M8 Bridge to Nowhere
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Bridge to Nowhere is a nickname used to refer to various unfinished structures around the M8 motorway in the centre of Glasgow. They were built in the 1960s as part of the Glasgow Inner Ring Road project but left incomplete for several years. One 'bridge', at Charing Cross, was completed in the 1990s as an office block. The Anderston Footbridge, a pedestrian bridge south of St Patrick's church, was finally completed in 2013 as part of a walking and cycling route.
A third 'Bridge to Nowhere' was created in 2008 following the demolition of a hotel a few blocks away from the M8.
Charing Cross Podium
The structure officially called the Charing Cross Podium, was always intended to have a development of some sort on the top level. However, the incomplete structure looked like a bridge and was often referred to as the 'Bridge to Nowhere'.
When the western flank of the inner ring road was being prepared for tender in the mid-1960s the designer, Scott Wilson & Partners, advised Glasgow Corporation to include the development as part of the motorway construction contract. This advice was ignored with the Corporation hoping that a developer would take on the project, along with the costs. The original plans were for an office complex – which would eventually evolve into what is now Elmbank Gardens – to make use of the structure. In the end, the Elmbank scheme was scaled back and the result was the podium remained incomplete for over two decades, attracting much notoriety at a time when the entire M8 construction project was the subject of very divided public opinion. In the mid-1990s Glasgow District Council at last found an interested party, and a short time later an office block was built. Occupiers of the building known as Tay House include Barclays Bank.
The Anderston Footbridge, 600m south of the Charing Cross Podium, was originally planned as the main pedestrian connection between the new housing estates on the western side of the motorway to the Anderston Cross Commercial Centre but the size of the latter development was scaled back in size – meaning that the bridge terminated in mid-air above the vacant land, which was eventually built upon in 1981 when a Holiday Inn hotel (nowadays the Glasgow Marriott) was constructed on the site.
As a highly visible structure, it assumed the title of 'Bridge to Nowhere' from the Charing Cross Podium after that was built on and lost its bridge-like appearance.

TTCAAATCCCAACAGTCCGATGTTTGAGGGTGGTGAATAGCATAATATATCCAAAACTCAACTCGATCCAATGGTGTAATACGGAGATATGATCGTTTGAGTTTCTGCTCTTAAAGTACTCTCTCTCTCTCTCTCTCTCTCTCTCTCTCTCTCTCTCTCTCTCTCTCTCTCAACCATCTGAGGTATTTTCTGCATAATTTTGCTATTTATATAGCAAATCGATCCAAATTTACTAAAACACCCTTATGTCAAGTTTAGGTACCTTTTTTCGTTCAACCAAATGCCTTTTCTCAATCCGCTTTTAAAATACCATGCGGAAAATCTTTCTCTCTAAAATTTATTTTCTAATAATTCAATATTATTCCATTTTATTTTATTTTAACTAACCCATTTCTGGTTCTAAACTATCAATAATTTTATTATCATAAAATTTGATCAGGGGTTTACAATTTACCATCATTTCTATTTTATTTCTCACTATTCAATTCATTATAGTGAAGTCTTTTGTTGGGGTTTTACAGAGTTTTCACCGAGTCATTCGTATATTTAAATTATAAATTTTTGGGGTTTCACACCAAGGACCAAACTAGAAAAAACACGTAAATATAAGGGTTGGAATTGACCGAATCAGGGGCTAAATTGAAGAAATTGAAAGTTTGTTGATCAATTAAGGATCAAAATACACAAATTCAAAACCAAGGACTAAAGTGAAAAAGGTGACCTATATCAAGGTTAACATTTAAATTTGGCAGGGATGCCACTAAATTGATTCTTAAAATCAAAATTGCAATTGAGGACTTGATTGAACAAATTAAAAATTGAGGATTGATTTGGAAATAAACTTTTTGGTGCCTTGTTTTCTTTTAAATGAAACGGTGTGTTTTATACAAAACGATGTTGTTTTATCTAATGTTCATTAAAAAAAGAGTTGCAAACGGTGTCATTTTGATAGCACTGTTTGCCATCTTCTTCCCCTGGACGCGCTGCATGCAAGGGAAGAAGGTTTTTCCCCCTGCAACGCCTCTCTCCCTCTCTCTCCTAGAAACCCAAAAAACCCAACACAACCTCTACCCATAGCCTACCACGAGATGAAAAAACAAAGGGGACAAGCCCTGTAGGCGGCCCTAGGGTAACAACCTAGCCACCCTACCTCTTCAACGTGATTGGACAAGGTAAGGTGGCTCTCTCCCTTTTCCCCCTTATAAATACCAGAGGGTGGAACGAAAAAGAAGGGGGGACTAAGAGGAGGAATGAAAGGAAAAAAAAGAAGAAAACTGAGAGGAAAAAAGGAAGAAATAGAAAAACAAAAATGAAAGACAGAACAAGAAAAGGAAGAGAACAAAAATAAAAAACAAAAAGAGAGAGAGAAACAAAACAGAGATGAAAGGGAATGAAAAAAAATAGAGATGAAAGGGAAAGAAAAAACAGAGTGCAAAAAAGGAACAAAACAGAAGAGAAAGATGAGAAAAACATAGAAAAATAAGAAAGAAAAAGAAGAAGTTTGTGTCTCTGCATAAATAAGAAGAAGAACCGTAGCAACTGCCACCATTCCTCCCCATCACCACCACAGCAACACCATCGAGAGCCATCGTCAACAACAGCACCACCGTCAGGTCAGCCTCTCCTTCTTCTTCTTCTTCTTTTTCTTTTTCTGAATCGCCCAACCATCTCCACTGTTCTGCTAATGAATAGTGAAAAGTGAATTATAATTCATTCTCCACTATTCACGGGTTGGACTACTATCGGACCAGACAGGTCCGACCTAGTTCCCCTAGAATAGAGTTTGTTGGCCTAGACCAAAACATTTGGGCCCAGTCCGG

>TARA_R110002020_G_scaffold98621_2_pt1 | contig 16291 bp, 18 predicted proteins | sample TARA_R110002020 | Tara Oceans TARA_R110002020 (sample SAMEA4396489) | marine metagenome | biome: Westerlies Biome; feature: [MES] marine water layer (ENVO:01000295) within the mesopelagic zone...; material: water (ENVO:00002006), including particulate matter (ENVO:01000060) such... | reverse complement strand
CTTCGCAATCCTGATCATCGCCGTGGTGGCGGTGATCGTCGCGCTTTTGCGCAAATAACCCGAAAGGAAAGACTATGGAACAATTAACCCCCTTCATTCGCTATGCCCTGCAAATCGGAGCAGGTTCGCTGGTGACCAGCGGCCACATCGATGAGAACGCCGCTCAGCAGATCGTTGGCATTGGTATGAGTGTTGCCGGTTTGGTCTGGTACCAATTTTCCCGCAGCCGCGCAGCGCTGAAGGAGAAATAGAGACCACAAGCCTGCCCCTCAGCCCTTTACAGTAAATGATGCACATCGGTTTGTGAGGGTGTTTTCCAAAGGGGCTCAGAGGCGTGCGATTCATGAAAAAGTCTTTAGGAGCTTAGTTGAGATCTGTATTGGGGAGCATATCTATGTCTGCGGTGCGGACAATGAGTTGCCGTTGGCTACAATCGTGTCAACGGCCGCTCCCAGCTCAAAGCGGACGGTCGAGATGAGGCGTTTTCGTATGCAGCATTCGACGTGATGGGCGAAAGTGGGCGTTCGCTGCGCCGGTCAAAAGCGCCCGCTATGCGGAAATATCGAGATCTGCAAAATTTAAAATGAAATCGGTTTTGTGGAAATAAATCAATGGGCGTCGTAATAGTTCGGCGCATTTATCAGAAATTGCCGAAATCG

A proposal by charity Sustrans, under their national Connect2 programme, aimed to finish the construction, as well as connecting the bridge with a second one over the Clydeside Expressway. This should increase pedestrian and cycle access to central Glasgow on a route between Kelvingrove Park and the city centre. Sustrans won the funding in September 2011 – work to finally complete the bridge began in 2012 and was completed by July 2013.
The third bridge
Glasgow gained a third "Bridge to Nowhere" in 2008 on a street a few hundred yards to the east of the Anderston Footbridge. The former Albany Hotel was demolished leaving the pedestrian bridge, connecting to the adjacent Anderston Centre, terminating in mid air over Bishop Lane at the end of Waterloo Street. The hotel was controversially razed in preparation for a new complex called Bothwell Plaza. The hotel development received planning permission in 2009 but remains unbuilt (allegedly due to poor economic conditions).
- Williamson, Riches, Higgs (1990). Glasgow. Yale University Press. p. 214. ISBN 9780300096743.
- "Glasgow's 'Bridge to Nowhere' finally completed". BBC News. BBC. 8 July 2013. Retrieved 8 July 2013.
- Sustrans Glasgow 'Connect 2' project: National Lottery funded project to complete the bridge as part of a walking and cycling route
- Glasgow City Council pages about the Sustrans Connect2 project
- The Herald Newspaper: Lottery bid to link up ‘bridge to nowhere’
- BBC News – success of the bid for funding to complete the bridge
- Images & map of the bridge to nowhere
- Hidden Glasgow – Bridge to Nowhere and Connect2 project photos
- Sauchiehall Street bridge:
- Anderston footbridge: